State lawmakers reached agreement Tuesday on compromise legislation that would establish parole eligibility for juveniles convicted of first-degree murder.
Juveniles convicted of premeditated murder could be granted parole after 25 to 30 years, while those found guilty of murder with extreme atrocity or cruelty would be eligible after 30 years, under the compromise reached by a conference committee representing both branches of the state Legislature.
Youths convicted as juveniles of felony murder — those who set out to commit rape, robbery, or other crimes and kill someone in the process — would be eligible for parole after 20 to 30 years.
The changes would affect juveniles who committed murder between their 14th and 18th birthdays.
Senator William Brownsberger, Senate cochairman of the Joint Committee on the Judiciary, led negotiations for the Senate.
Brownsberger said the House and Senate versions of the bill were not far apart when negotiators came to the table.
“They both had 20- to 30-year ranges; we had just carved those ranges up differently,” he said.
Brownsberger said the compromise bill drops language, included in the House version, that would have allowed the Parole Board to set wait times of up to 10 years between hearings for prisoners refused parole.
Instead, the bill maintains current law, which allows the board to set times of no more than five years between parole hearings, Brownsberger said.
He said the 10-year maximum had been proposed out of sensitivity to victims’ families and a desire not to subject them to unnecessary hearings, but some legislators feared the long waiting period could be overused.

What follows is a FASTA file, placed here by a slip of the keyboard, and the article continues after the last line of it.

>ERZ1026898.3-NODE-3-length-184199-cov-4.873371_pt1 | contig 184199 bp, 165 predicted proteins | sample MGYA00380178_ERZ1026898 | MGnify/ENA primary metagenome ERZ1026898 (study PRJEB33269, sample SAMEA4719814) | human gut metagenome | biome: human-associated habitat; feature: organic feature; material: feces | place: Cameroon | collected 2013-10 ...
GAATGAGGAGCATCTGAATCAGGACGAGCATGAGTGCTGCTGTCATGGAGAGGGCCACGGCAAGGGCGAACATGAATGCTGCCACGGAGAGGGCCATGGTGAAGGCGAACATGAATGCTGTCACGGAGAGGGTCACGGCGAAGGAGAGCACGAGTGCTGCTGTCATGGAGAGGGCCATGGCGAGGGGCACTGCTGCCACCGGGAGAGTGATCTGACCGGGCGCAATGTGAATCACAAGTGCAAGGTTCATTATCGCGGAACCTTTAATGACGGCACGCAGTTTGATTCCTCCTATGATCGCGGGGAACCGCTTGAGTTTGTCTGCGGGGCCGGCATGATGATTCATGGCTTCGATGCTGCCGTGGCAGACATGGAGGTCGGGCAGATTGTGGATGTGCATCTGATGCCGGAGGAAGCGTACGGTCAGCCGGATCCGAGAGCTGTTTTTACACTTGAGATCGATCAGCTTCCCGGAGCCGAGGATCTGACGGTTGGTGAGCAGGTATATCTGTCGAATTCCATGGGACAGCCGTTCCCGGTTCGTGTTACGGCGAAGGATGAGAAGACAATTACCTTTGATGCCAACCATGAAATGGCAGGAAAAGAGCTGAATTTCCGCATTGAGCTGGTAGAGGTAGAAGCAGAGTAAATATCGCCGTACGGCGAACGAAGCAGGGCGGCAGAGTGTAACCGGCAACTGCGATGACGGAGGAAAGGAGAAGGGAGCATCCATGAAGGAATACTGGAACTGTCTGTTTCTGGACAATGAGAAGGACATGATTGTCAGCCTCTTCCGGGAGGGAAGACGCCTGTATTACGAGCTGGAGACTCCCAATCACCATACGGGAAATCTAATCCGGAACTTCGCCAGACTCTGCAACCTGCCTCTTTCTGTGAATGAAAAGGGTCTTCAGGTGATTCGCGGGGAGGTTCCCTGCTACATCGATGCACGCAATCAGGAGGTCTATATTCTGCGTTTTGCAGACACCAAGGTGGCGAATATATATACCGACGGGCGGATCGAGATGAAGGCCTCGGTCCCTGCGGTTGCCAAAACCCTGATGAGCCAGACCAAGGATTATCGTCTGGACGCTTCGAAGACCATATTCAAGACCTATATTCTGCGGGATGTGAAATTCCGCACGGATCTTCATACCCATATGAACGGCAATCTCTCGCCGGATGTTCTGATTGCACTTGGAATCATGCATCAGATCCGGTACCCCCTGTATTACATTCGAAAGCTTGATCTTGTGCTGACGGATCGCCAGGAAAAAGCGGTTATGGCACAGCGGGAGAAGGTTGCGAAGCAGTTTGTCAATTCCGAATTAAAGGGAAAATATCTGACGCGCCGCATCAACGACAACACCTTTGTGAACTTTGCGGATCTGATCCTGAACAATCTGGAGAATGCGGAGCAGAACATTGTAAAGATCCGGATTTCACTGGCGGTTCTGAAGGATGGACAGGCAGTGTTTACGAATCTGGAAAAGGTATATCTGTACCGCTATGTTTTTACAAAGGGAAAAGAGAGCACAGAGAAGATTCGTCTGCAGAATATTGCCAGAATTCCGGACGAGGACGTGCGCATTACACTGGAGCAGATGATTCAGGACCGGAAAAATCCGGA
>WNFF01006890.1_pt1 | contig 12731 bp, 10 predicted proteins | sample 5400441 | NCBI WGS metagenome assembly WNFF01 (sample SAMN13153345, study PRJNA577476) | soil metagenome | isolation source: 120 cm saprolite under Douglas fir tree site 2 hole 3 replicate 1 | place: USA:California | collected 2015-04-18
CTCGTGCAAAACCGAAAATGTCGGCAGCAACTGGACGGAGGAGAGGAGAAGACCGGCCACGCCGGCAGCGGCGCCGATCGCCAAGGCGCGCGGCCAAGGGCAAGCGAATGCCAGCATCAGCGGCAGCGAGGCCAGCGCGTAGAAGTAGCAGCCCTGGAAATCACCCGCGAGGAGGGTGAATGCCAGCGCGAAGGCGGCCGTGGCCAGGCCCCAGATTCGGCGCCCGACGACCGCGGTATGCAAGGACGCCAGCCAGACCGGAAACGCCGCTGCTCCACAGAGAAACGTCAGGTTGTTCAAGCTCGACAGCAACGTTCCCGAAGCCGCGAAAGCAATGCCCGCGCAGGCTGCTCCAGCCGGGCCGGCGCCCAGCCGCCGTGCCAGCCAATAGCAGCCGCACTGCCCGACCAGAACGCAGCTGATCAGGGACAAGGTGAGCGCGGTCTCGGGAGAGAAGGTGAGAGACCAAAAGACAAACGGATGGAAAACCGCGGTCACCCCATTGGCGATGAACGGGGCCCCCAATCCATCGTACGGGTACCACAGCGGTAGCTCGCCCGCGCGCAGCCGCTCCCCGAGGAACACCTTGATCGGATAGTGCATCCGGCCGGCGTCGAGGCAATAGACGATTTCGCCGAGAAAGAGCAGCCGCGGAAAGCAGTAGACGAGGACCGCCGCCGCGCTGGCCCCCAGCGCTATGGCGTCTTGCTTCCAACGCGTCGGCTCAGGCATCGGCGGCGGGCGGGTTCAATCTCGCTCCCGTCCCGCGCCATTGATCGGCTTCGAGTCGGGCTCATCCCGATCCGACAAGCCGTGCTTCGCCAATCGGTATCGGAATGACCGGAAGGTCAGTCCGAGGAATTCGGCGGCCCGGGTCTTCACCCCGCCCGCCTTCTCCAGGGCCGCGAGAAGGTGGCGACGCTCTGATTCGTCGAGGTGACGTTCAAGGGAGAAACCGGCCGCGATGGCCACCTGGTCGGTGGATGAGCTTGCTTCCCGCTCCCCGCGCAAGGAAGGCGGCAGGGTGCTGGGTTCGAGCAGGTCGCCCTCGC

The bill comes in response to rulings in the highest courts at both the federal and state level.
In 2012, the US Supreme Court declared mandatory life-without-parole sentences for juveniles to be unconstitutional. The decision cited new science showing a teenager’s brain is “not fully developed.”
In response, the state’s Supreme Judicial Court last December eliminated sentences of life without parole for juveniles, applying the ruling retroactively so that even past cases are affected.
A bipartisan group of lawmakers led by Senate minority leader Bruce Tarr, a Republican from Gloucester, and Senator Barry Finegold, an Andover Democrat, proposed legislation in January that would have required juvenile murderers to serve at least 35 years.
In May, at least a dozen relatives of people murdered by teenagers testified in support of that bill, but last month, the House by a wide margin passed a bill that would make juveniles convicted of first-degree murder eligible for parole after serving between 20 and 30 years.
Earlier this month, the Senate approved its own version of the measure.
The compromise bill also includes language requiring that the Parole Board include a forensic psychologist and calling for greater access to substance abuse treatment, educational programs, and other rehabilitative services, Brownsberger said.
The compromise is expected to come before the Legislature for final passage in the next few days, Brownsberger said.
■ Correction: Because of a reporting error, an earlier version of this story included incorrect information about the Parole Board’s makeup. The board currently includes a forensic psychologist, and lawmakers’ compromise legislation would ensure that continues in the future.